Oct. 28, 2016
To: CNS Editors
From: David Poulson and Sheila Schimpf
For technical problems, contact CNS technical manager Pechulano Ali, (517) 940 2313, firstname.lastname@example.org.
For other issues contact David Poulson, email@example.com. (517) 899-1640.
Here is your file:
ENDORSEMENTS: Unlicensed motorcyclists face higher fines next year in an attempt by state officials to keep more of them alive. As many as 40 percent of riders killed don’t have license endorsements indicating that they’ve taken skills and safety tests. The endorsement is required for riding on public roads, but many riders fail to get it as they do not need it to register their motorcycle. Among the people we talk to are the Alcona County undersheriff and a State Police officer at the Houghton post. Sponsors are from Marquette and Grand Ledge By Alexander Smith. FOR ALCONA, CRAWFORD COUNTY, MARQUETTE, LANSING AND ALL POINTS.
TELEPSYCHIATRY: A lack of psychiatric counselors, particularly in rural areas, and an increase in mental illness has created the need for health care that transcends county and city lines. Mental health therapy through video conferences is one answer, some health officials say. But some experts are concerned that it can be adequately regulated. By Ray Wilbur. FOR TRAVERSE CITY, CADILLAC, CRAWFORD COUNTY AND ALL POINTS
COSTAVOIDANCE: More Michiganders have health insurance, but people still skip doctor visits and blame it on cost. The percentage who say they haven’t been to the doctor in the past 12 months because of the cost has dropped slightly since 2011, according to state officials. By Karen Hopper Usher. FOR GRAND RAPIDS BUSINESS, LANSING AND ALL POINTS
PLATES: State lawmakers are considering yet another specialty license plate, this one to benefit the Sleeping Bear Dunes National Lakeshore. But critics say the state has plenty of plates. Other legislation would limit to 10 the number of fundraising plates the state has at any one time. We speak with Evart sponsor of the Sleeping Bear legislation and Levering. sponsor of a bill to recognize winter sports with a license plate. Vulcan and Midland lawmakers have other ideas. By Bridget Bush. FOR LEELANAU, LUDINGTON, MANISTEE, TRAVERSE CITY, PETOSKEY, PETOSKEY, CRAWFORD COUNTY, MARQUETTE, CHEBOYGAN, HARBOR SPRINGS AND ALL POINTS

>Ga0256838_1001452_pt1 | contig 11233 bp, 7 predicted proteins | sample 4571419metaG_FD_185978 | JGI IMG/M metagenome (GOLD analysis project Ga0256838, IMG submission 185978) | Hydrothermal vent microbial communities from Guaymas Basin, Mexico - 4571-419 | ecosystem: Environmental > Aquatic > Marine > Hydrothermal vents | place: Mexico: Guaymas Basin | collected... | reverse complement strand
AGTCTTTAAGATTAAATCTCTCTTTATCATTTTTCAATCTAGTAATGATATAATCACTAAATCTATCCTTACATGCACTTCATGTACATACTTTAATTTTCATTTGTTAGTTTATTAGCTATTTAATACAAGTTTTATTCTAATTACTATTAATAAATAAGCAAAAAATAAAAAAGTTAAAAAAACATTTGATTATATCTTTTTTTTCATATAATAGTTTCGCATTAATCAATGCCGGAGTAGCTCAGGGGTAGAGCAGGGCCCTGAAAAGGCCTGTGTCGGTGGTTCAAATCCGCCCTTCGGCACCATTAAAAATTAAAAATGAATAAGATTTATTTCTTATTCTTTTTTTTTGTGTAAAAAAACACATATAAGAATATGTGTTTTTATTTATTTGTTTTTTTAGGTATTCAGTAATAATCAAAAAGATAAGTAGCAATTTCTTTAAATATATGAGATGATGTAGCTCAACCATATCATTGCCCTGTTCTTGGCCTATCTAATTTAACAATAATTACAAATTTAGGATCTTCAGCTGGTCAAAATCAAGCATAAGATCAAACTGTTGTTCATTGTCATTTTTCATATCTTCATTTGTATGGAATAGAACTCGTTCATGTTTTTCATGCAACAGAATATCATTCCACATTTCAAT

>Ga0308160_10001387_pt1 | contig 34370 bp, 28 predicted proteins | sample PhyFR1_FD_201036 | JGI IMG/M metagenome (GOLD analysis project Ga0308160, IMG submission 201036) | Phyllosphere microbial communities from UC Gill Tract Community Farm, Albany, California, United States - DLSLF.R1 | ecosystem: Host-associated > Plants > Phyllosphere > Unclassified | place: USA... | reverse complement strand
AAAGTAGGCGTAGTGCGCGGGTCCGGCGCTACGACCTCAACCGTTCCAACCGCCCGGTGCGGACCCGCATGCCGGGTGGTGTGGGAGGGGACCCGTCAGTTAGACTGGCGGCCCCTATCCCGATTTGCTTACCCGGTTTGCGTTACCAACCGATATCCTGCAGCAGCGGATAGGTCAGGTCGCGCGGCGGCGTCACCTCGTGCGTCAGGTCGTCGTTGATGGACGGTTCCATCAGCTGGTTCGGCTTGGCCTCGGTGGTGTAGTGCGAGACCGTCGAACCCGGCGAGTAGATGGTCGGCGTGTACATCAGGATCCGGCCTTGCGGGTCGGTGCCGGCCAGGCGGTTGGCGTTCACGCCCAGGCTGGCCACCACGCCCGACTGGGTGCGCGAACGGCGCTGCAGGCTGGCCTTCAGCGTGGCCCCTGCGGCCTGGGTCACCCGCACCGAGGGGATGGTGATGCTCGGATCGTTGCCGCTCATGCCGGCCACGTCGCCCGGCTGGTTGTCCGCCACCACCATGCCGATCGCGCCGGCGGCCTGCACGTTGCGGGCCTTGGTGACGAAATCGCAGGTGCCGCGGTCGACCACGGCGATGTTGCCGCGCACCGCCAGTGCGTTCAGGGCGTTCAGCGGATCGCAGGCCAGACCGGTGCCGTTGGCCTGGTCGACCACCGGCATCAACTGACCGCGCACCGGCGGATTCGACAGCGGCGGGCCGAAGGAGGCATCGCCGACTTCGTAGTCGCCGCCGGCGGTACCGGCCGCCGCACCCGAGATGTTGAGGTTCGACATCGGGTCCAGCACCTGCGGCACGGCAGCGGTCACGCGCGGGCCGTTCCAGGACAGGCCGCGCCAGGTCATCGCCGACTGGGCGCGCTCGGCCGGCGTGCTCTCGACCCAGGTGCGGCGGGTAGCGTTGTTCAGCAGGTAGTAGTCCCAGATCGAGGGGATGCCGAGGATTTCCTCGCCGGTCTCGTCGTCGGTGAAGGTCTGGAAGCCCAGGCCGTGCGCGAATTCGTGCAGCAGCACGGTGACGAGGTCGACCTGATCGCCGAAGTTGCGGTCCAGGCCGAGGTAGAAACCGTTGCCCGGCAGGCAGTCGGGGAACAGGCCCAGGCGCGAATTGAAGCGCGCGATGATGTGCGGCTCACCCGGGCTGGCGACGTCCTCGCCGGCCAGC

SPEEDLIMIT: Motorists could travel up to 75 mph on some stretches of the state’s rural highways under bills in the Senate. And on gravel county roads, the speed limit would be brought down from 55 mph to 45 mph in counties with at least 1 million residents (Oakland and Wayne). We talk to the State Police, in support of the 75 mph limit, and the County Road Association of Michigan, in support of the reduced limit on gravel roads, an Oxford lawmaker who introduced one bill and opponent Michigan AAA.. By Caitlyn DeLuca. FOR ALL POINTS.
LEADTRAINING: Federal funds triggered by Flint’s water crisis can be used to remove lead from old homes statewide, but a shortage of contractors certified to do the work is an obstacle to getting the job done. A desperate need for lead abatement contractors has prompted state officials to divert some federal funds to cover training and licensing of lead removal specialists, a shift that could benefit owners of contaminated homes statewide.By Alexander Smith. FOR LANSING, GRAND RAPIDS AND ALL POINTS.